{
                yield return person;
            }
        }
    }
}

Then we have the following code:

List<Person> persons = new List<Person>( new[]{new Person { Name = "Fredrik Mörk" }});
Group smallGroup = new Group(persons);
Console.WriteLine("First iteration");
foreach (var person in smallGroup.Persons)
{
    Console.WriteLine(person.Name);
    person.Name += " [altered]";
}
Console.WriteLine("Second loop");
foreach (var person in smallGroup.Persons)
{
    Console.WriteLine(person.Name); // prints "Fredrik Mörk [altered]"
}

As you can see, even though we have make the list effectively immutable, *Person is not an immutable type. Since the Persons property of the Group class passes out references to the actual Person objects, the calling code can easily manipulate the object.

One way to protect yourself against this is to expose the collection as an IEnumerable<T> using yield return and some cloning mechanism to make sure that you don't pass out the original object references. For example, you can alter the Person class into this:

class Person
{
    public string Name { get; set; }

    // we add a copy method that returns a shallow copy...
    public Person Copy()
    {
        return (Person)this.MemberwiseClone();
    }   
}

class Group
{
    private readonly IEnumerable<Person> _persons;
    public Group(IEnumerable<Person> persons)
    {
        _persons = new ReadOnlyCollection<Person>(persons.ToList());
    }
    public IEnumerable<Person> Persons
    {
        get
        {
            foreach (var person in _persons)
            {
                // ...and here we return a copy instead of the contained object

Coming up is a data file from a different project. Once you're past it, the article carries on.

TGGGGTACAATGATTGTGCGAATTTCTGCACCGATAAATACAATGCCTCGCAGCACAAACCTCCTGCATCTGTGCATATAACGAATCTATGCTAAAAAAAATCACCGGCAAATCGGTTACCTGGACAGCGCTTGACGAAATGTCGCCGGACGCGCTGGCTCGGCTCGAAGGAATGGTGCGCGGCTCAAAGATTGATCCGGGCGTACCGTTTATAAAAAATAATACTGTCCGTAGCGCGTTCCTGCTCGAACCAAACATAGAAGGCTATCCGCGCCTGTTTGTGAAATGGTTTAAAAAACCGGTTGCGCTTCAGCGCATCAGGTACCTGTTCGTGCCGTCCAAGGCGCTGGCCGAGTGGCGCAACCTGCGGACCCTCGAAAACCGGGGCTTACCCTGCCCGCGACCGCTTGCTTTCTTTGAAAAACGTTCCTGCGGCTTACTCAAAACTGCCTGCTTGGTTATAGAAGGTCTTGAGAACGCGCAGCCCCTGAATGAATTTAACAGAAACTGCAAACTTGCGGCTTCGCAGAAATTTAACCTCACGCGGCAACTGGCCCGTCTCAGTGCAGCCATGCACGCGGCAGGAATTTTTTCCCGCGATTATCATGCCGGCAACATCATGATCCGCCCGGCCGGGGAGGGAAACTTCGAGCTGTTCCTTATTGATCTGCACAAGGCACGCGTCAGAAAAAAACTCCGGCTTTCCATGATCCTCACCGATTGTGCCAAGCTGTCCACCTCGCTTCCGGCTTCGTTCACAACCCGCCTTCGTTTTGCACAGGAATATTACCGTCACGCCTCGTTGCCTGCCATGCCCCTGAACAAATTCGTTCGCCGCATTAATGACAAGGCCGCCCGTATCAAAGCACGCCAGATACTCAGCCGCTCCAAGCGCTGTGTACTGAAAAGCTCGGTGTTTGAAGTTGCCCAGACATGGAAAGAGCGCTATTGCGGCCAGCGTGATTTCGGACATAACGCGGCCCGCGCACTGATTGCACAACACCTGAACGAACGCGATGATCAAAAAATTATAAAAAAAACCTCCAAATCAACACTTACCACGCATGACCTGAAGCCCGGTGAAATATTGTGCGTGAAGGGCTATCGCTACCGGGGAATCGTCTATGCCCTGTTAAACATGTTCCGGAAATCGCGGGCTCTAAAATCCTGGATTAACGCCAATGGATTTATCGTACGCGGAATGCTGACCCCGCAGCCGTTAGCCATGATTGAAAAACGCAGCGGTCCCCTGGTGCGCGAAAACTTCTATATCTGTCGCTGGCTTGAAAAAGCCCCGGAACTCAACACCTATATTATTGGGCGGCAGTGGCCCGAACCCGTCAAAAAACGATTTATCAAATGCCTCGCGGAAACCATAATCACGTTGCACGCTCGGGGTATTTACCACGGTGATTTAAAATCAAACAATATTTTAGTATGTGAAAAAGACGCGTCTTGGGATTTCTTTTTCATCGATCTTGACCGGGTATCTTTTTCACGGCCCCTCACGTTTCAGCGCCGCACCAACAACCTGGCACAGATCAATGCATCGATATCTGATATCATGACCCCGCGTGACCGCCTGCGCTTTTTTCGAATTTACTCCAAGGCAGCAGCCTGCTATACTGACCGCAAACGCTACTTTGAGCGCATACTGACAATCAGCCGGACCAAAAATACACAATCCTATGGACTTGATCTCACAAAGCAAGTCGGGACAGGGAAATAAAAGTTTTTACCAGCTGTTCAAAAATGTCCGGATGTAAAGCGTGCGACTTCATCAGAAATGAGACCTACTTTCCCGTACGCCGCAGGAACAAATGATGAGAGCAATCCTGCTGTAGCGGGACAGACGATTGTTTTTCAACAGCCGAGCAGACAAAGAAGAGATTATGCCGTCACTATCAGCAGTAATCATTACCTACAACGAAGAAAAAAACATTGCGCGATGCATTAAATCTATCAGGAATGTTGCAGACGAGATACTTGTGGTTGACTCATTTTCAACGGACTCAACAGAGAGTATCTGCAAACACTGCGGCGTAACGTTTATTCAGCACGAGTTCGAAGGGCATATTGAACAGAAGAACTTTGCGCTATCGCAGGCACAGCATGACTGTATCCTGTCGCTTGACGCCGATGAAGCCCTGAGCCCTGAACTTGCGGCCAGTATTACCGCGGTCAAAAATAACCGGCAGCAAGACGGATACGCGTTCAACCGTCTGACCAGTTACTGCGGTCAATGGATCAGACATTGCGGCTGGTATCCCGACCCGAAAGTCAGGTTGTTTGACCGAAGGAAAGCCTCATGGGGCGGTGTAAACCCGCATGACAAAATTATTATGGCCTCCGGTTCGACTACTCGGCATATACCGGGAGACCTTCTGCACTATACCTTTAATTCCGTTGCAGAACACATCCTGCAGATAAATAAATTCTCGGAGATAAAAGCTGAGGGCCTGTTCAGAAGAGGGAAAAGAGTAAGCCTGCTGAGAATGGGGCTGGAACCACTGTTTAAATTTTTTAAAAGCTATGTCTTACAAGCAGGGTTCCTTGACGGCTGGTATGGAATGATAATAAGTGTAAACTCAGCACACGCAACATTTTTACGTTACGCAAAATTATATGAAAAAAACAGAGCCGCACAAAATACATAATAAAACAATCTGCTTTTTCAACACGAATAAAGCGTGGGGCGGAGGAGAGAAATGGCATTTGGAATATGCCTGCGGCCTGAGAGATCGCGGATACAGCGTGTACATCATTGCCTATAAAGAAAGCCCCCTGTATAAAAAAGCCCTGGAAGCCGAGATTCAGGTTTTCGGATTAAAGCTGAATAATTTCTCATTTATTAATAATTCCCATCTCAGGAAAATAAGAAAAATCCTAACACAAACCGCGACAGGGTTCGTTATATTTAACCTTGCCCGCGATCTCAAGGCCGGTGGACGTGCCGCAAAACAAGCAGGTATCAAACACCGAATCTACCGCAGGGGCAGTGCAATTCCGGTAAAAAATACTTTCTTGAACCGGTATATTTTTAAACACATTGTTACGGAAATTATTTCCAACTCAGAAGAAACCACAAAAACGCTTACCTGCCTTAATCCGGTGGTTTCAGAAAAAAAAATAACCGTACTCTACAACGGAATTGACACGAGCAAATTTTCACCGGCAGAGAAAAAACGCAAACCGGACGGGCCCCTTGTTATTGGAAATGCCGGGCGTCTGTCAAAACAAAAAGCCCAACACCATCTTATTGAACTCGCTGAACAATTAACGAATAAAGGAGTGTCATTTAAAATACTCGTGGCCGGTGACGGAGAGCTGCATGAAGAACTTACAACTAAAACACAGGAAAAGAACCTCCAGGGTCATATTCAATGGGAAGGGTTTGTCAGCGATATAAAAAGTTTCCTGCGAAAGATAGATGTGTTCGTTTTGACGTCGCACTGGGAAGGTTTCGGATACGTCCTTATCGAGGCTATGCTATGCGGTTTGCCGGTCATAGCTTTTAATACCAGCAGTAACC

yield return person.Copy();
            }
        }
    }
}

Now, the program above will not alter the name of the Person instance inside the list, but its own copy. However, note that we now have what can be called shallow immutability: if Person in turn would have members that are not immutable, the same problem exists for those objects, and so on...

Eric Lippert wrote a 10-part series of blog post on the topic in 2007. The first part is here: Immutability in C# Part One: Kinds of Immutability.

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2
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You could take a look at ReadOnlyCollection<T> which wraps an existing IList<T> up as read-only and can be cast to IEnumerable<T>

http://msdn.microsoft.com/en-us/library/ms132474.aspx

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1
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AFAIK, because of the less complex structure, the rule would be: If you need to increase or decrease the size of the collection, use list, if not and you are only using it for enumeration, use array.

I don't think constant vs regular variable makes much of a different in the instantiation of the object.